Patients and methods
Consecutive patients receiving oral levodopa with or without oral selegiline (10 mg/day) and satisfying the UKPDS Brain Bank clinical criteria for Parkinson’s disease16 were entered into the study after approval by the hospital ethics committee. The presence or absence of symptomatic autonomic dysfunction did not influence entry. Patients receiving only dopamine agonists or with Hoehn and Yahr stage IV and V disease or age over 75 years were excluded because of concern that their frailty would prevent adequate performance of the tests. Those living beyond metropolitan London were excluded because of the impossibility of attending before noon. All patients taking levodopa or levodopa and selegiline in our clinic seen in a four month period were approached and all entered and completed the study. At the first examination, patients completed a detailed questionnaire of the following symptoms of autonomic dysfunction: postural and postprandial dizziness/impairment of conscious state, impotence, urinary urgency, frequency and incontinence, diminished tolerance to extremes of temperature, Raynaud’s phenomenon/cold extremities, abnormal sweating, constipation, dry eyes, or dry mouth. Those not receiving selegiline were tested once. Those on selegiline were tested once on the drug and three months after its withdrawal. The severity of parkinsonism was rated at each visit (Hoehn and Yahr, North Western University Disability Scale [NWUDS], Websters).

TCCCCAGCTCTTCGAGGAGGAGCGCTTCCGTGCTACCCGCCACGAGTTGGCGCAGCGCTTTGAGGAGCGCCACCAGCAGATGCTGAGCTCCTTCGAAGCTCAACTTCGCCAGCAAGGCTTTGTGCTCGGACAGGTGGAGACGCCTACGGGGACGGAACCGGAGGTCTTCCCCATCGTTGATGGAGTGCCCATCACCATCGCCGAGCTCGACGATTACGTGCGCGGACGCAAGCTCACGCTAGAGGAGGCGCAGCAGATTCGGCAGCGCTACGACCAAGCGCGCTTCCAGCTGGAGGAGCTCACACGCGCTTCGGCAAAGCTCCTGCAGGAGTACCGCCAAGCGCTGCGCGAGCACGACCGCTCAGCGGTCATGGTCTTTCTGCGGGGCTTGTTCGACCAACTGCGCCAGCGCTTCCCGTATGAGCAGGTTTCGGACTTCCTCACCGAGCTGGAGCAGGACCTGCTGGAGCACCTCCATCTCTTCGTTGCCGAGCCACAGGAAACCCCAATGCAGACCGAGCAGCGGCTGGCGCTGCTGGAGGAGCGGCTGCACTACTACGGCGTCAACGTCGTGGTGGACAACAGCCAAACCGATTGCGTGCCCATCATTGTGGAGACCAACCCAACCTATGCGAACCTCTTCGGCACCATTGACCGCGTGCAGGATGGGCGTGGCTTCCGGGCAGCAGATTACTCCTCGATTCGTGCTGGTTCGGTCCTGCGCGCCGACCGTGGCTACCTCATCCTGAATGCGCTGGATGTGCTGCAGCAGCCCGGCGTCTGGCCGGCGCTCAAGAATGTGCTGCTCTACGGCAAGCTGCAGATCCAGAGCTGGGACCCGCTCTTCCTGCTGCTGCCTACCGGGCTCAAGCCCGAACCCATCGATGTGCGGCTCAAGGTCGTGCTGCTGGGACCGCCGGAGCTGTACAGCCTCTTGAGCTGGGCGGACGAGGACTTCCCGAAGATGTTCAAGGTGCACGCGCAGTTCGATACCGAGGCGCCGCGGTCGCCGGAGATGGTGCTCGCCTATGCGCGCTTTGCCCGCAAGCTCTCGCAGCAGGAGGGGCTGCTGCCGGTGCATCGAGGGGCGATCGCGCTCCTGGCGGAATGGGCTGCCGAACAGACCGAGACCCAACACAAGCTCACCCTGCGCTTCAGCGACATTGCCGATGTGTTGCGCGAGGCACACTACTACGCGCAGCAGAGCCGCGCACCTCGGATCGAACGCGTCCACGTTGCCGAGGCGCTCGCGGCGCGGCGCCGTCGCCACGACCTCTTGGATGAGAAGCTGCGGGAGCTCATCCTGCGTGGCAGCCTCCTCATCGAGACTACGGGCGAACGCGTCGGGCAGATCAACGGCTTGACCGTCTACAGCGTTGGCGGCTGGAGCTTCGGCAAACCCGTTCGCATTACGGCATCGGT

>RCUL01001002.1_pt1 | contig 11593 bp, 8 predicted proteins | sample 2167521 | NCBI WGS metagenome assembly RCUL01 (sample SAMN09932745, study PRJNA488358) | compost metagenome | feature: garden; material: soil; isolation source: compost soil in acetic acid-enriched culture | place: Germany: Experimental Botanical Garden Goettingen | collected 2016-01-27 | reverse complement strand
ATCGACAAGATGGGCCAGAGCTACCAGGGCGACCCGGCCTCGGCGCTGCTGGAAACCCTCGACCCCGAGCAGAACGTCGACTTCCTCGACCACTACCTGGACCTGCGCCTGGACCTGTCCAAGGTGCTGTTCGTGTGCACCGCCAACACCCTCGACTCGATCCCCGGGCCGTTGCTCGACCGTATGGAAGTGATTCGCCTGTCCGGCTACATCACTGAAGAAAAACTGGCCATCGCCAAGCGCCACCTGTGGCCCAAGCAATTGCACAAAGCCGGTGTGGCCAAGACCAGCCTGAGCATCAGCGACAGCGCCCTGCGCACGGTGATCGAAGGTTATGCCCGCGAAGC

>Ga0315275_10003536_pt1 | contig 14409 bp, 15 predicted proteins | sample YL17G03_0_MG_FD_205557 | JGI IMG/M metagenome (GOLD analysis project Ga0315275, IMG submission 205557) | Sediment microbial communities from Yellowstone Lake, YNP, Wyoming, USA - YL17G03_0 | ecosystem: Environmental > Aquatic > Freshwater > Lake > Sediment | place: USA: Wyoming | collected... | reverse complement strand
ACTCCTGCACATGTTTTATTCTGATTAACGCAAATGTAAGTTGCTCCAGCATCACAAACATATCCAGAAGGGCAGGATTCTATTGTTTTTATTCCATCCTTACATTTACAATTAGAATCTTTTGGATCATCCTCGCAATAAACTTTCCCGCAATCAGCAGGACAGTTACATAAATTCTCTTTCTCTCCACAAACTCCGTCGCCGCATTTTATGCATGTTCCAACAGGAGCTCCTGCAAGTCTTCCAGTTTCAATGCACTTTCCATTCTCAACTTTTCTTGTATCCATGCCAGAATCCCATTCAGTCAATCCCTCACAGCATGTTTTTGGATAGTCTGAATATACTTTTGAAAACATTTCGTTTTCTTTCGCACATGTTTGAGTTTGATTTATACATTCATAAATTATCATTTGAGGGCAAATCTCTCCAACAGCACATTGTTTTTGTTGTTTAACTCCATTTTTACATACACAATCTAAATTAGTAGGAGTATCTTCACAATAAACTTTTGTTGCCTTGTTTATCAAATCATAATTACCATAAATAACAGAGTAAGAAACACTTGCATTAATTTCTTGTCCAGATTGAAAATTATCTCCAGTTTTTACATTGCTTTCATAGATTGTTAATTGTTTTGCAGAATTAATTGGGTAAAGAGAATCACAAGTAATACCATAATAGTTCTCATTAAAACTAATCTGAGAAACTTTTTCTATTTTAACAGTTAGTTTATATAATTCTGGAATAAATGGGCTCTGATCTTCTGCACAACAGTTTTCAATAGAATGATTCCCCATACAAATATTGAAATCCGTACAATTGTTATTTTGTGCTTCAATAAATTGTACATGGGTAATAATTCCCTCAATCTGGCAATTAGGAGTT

Subjects were studied in a dedicated autonomic function laboratory before noon after taking their normal breakfast and medications. After 20 minutes supine during which patients were familiarised with the equipment and their blood pressure and heart rate had stabilised, autonomic testing using previously described techniques17measured blood pressure and heart rate when supine at 20 minutes and with the following manoeuvres dependent on sympathetic function: head up tilt to 45° at two and 10 minutes and on standing at two minutes, the 30:15 ratio, the response to mental arithmetic for two minutes, application of a cold face pack for 45 seconds, and the cold pressor test for 40 seconds. Vagal function was assessed by the heart rate response to deep breathing for two minutes (R-R variation) and the Valsalva ratio (15 seconds; minimum pressure 20 mm Hg) examined the baroreflex, which is dependent on sympathetic and vagal function. Patients were continuously monitored with a three lead ECG. Blood pressure and heart rate were measured intermittently with a Critikon Dinamap 1846SX. The QT interval was measured manually from a 30 second ECG strip taken after 20 minutes supine so as to detect coincidental predisposition to any arrhythmias which might arise during the study. The humoral response to head up tilt, also dependent on the sympathetic system, was examined. A 16G venflon catheter was inserted before testing and 5 ml blood was taken after 20 minutes supine and 10 minutes tilting for plasma catecholamine concentrations . Samples were immediately mixed with 0.1 ml EGTA/reduced glutathione and stored on ice before centrifugation (3000 rpm for 10 minutes at 4°C). Plasma was pipetted off, immediately frozen, and stored before measurement of noradrenaline and adrenaline concentrations with high pressure liquid chromatography (HPLC) with electrochemical detection.18Comparison between patient groups was with Student’s ttest and the significance of changes in each index induced by each challenge was assessed with one way analysis of variance (ANOVA) (Excel 4.0).